The view of the front of your listing is very important.  Your goal is to make the front of the house appealing enough that buyers will want to see more.  If you can afford it, bring in a landscaper who will make your property looks stellar and save you a backache.

 

01_Seattle_Home_Photo___MG_9185_6_7Enhancer
If you are going to do it yourself, here’s a short list of tasks:

  • Pull weeds, trim overgrown shrubs and low-hanging tree branches.  Rake and/or mow the lawn.  Put away garden hoses.  Hide the garbage cans, yard tools, dead plants, empty pots and any other yard clutter.  Lay down mulch wherever there is dirt showing in beds.  Is your back sore yet?
  • Before I arrive for photos, move all vehicles out of the driveway, and preferably not directly in front of your house.   Clean up the front porch and stairs.  Sweep the decks and patios.   Wipe off the outdoor furniture and put the nice cushions on them.  Some nice comfy chairs in the corner of the yard gives lets your buyers have a place to relax and enjoy the yard while they consider how much they love your property.

Let the light in

Before I arrive, turn on every single light in the house, don’t forget the surface lights on your stove and under your cupboards. If any lights are burned out, replace them with new bulbs. Open all curtains and blinds (unless there is a very unappealing view out the window you don’t want to highlight in the photos).  Turn off the ceiling fans.

Flowers and fruit and arty books

Bring some color, freshness and serenity to your listing by staging a few nice flower arrangements on the dining room table, in a corner of the living room, and in a bedroom or large bathroom.  A bowl of apples or lemons or oranges in the kitchen always looks nice.  If you have a nice big attractive coffee table book, preferably home decor or architectural in theme, set it on (you guessed it) your coffee table.  Hide the Maxim and People magazines.   See all those books you love on your overstuffed bookshelf?  Now take half of them out (the bright, clashing, odd-sized ones) and put them in a box.    Ahh, that’s better isn’t it?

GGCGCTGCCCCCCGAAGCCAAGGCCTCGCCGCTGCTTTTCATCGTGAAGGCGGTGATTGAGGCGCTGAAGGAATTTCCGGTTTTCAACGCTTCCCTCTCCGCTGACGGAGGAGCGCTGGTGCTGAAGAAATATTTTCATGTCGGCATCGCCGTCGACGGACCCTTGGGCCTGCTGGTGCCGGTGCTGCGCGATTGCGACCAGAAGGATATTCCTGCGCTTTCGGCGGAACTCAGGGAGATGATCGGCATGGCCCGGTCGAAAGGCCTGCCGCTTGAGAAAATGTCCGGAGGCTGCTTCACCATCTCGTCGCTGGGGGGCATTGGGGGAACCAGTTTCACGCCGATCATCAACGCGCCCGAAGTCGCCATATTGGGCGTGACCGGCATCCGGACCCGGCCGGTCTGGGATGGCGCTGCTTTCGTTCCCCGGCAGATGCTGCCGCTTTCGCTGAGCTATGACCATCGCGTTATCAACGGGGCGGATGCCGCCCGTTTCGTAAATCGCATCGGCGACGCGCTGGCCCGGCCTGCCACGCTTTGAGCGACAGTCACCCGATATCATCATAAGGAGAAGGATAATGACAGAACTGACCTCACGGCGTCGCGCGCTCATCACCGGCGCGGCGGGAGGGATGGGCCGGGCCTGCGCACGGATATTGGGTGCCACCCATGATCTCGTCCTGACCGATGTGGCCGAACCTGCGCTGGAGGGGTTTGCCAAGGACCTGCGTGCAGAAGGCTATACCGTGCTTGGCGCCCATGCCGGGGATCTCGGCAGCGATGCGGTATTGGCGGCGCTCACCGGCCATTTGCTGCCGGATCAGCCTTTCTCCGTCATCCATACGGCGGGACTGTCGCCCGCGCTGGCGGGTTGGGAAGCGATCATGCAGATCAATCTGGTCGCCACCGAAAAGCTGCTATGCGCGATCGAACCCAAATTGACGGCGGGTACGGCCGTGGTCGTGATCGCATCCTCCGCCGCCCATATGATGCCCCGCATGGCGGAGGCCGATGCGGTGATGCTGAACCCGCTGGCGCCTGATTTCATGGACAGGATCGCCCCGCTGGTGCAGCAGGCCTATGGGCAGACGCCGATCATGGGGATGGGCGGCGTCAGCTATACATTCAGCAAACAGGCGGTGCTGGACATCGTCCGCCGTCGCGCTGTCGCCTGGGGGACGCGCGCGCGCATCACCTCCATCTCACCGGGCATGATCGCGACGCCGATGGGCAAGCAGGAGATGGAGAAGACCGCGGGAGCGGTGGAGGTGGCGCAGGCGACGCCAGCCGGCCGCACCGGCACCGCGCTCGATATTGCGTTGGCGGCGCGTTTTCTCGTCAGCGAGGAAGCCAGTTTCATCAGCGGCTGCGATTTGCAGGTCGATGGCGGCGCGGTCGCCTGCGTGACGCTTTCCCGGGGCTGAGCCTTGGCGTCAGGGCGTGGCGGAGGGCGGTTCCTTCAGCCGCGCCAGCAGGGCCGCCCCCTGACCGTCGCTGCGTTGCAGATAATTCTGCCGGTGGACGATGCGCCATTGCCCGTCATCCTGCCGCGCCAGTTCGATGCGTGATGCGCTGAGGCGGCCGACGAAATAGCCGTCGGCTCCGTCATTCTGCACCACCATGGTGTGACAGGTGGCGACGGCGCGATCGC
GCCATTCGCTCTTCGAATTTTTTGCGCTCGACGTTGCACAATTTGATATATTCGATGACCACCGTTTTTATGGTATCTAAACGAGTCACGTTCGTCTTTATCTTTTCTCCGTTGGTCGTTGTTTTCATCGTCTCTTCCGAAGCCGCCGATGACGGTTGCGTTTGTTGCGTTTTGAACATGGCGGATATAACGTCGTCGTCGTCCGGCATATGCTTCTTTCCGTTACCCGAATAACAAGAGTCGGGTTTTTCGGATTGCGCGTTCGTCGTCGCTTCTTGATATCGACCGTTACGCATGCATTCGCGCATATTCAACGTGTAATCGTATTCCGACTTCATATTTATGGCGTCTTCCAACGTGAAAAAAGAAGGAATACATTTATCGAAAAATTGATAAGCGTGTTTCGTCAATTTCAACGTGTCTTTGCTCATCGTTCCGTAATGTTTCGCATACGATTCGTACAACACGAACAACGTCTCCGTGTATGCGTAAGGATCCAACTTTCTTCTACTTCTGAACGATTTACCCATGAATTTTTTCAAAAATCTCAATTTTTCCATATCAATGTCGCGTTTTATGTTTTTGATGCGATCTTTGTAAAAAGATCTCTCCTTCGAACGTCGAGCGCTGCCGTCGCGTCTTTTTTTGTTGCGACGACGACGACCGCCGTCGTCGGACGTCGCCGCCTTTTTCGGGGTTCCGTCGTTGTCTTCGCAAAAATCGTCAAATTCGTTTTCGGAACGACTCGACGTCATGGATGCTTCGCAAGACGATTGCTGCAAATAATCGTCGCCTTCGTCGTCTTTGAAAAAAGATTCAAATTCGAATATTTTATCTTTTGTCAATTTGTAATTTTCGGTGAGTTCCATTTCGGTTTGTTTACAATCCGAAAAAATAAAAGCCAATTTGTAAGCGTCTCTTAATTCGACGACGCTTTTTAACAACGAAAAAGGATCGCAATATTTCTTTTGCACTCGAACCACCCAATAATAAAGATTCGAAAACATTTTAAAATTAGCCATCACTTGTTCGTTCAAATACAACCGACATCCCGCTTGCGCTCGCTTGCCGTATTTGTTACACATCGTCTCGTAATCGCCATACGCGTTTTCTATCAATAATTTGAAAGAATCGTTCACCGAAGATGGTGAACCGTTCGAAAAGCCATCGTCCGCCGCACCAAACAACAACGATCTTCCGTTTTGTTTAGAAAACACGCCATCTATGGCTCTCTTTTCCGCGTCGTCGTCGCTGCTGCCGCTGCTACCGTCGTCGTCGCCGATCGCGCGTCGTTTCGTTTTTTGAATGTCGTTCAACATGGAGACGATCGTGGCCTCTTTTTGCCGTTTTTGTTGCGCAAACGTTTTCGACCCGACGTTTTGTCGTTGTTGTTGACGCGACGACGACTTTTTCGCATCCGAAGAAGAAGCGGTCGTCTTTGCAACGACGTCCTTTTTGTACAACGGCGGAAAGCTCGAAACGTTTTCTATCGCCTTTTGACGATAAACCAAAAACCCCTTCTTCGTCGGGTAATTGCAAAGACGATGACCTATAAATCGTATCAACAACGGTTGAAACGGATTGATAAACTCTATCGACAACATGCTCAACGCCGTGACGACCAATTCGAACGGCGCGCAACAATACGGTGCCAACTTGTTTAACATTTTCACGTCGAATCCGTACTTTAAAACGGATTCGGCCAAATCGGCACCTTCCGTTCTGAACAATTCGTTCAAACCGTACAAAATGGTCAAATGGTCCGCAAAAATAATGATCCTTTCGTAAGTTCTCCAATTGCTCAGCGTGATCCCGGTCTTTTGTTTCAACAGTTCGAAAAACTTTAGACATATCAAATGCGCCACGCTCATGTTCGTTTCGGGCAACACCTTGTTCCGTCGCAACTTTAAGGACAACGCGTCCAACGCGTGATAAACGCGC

Bathrooms

Many bathrooms are small and difficult to photograph.  Hide all your personal bath and shower stuff and bathroom trash cans.  Put on a new roll of toilet paper.  Neatly hang a few color complementary towels and hand towels.  If you have room, put a nice looking candle or small plant next to the sink or bathtub.  Once again, make it look like a nice, clean, cozy hotel bathroom.

What you don’t have to worry about

Although you are obviously going to want to do a big cleaning before your open house, for photographic purposes, you don’t have to fret too much about dusty furniture or floors, or dirty windows.  The camera is very forgiving when it comes to dirt, but buyers may not be, so be sure to clean your windows and floors before your open house.